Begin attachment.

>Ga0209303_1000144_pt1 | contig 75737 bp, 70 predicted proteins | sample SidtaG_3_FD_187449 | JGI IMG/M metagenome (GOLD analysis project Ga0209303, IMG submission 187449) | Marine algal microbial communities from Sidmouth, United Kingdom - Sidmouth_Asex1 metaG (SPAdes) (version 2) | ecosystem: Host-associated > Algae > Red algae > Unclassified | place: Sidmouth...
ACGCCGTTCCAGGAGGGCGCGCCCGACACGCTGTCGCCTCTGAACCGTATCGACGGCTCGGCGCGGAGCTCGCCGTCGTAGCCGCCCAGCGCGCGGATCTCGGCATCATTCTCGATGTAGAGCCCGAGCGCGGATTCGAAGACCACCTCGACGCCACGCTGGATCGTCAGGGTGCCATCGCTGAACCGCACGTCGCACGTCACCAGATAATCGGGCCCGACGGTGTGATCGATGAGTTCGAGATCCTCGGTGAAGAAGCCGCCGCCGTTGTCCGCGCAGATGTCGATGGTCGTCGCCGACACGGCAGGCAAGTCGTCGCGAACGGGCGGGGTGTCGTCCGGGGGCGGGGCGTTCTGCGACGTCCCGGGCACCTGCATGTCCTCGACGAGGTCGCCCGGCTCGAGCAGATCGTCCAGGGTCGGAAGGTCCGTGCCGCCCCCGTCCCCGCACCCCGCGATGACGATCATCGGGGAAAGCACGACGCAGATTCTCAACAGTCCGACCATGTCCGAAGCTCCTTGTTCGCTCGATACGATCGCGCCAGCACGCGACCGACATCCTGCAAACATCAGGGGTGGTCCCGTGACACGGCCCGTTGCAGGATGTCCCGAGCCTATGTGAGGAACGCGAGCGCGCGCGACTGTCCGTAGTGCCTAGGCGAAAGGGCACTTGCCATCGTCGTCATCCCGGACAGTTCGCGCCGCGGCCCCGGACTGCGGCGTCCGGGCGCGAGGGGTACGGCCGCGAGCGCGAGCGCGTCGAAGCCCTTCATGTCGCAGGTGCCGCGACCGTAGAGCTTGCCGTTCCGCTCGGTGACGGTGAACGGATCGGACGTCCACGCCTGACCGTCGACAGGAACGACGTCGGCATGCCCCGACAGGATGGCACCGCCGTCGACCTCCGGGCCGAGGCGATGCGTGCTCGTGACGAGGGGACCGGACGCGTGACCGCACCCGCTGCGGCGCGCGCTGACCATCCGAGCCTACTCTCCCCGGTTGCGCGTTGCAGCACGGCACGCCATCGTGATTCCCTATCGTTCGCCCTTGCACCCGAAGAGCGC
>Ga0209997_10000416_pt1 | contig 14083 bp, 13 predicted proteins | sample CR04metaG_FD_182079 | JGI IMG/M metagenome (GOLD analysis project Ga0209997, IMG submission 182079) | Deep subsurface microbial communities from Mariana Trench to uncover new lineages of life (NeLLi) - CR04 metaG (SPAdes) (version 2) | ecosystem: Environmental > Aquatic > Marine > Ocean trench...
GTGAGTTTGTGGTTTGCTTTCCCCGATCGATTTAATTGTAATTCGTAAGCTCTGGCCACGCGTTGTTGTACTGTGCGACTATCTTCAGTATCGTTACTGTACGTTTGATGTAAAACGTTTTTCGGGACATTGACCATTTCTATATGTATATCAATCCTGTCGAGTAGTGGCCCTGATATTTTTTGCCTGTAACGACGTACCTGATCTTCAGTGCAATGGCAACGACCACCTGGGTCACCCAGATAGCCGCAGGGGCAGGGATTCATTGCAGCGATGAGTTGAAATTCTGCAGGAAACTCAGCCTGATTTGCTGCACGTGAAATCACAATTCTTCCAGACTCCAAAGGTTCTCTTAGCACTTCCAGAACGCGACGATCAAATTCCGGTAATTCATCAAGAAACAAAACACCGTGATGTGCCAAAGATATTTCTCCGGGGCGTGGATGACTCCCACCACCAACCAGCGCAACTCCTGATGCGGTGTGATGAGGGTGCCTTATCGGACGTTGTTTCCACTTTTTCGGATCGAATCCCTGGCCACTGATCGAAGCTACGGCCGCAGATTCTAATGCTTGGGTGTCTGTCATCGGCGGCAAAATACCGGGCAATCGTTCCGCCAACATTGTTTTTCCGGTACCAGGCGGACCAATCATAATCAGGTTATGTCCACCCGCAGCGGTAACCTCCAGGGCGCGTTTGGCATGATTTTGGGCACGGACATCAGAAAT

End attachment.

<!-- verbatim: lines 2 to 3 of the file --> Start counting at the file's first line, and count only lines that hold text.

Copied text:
ACGCCGTTCCAGGAGGGCGCGCCCGACACGCTGTCGCCTCTGAACCGTATCGACGGCTCGGCGCGGAGCTCGCCGTCGTAGCCGCCCAGCGCGCGGATCTCGGCATCATTCTCGATGTAGAGCCCGAGCGCGGATTCGAAGACCACCTCGACGCCACGCTGGATCGTCAGGGTGCCATCGCTGAACCGCACGTCGCACGTCACCAGATAATCGGGCCCGACGGTGTGATCGATGAGTTCGAGATCCTCGGTGAAGAAGCCGCCGCCGTTGTCCGCGCAGATGTCGATGGTCGTCGCCGACACGGCAGGCAAGTCGTCGCGAACGGGCGGGGTGTCGTCCGGGGGCGGGGCGTTCTGCGACGTCCCGGGCACCTGCATGTCCTCGACGAGGTCGCCCGGCTCGAGCAGATCGTCCAGGGTCGGAAGGTCCGTGCCGCCCCCGTCCCCGCACCCCGCGATGACGATCATCGGGGAAAGCACGACGCAGATTCTCAACAGTCCGACCATGTCCGAAGCTCCTTGTTCGCTCGATACGATCGCGCCAGCACGCGACCGACATCCTGCAAACATCAGGGGTGGTCCCGTGACACGGCCCGTTGCAGGATGTCCCGAGCCTATGTGAGGAACGCGAGCGCGCGCGACTGTCCGTAGTGCCTAGGCGAAAGGGCACTTGCCATCGTCGTCATCCCGGACAGTTCGCGCCGCGGCCCCGGACTGCGGCGTCCGGGCGCGAGGGGTACGGCCGCGAGCGCGAGCGCGTCGAAGCCCTTCATGTCGCAGGTGCCGCGACCGTAGAGCTTGCCGTTCCGCTCGGTGACGGTGAACGGATCGGACGTCCACGCCTGACCGTCGACAGGAACGACGTCGGCATGCCCCGACAGGATGGCACCGCCGTCGACCTCCGGGCCGAGGCGATGCGTGCTCGTGACGAGGGGACCGGACGCGTGACCGCACCCGCTGCGGCGCGCGCTGACCATCCGAGCCTACTCTCCCCGGTTGCGCGTTGCAGCACGGCACGCCATCGTGATTCCCTATCGTTCGCCCTTGCACCCGAAGAGCGC
>Ga0209997_10000416_pt1 | contig 14083 bp, 13 predicted proteins | sample CR04metaG_FD_182079 | JGI IMG/M metagenome (GOLD analysis project Ga0209997, IMG submission 182079) | Deep subsurface microbial communities from Mariana Trench to uncover new lineages of life (NeLLi) - CR04 metaG (SPAdes) (version 2) | ecosystem: Environmental > Aquatic > Marine > Ocean trench...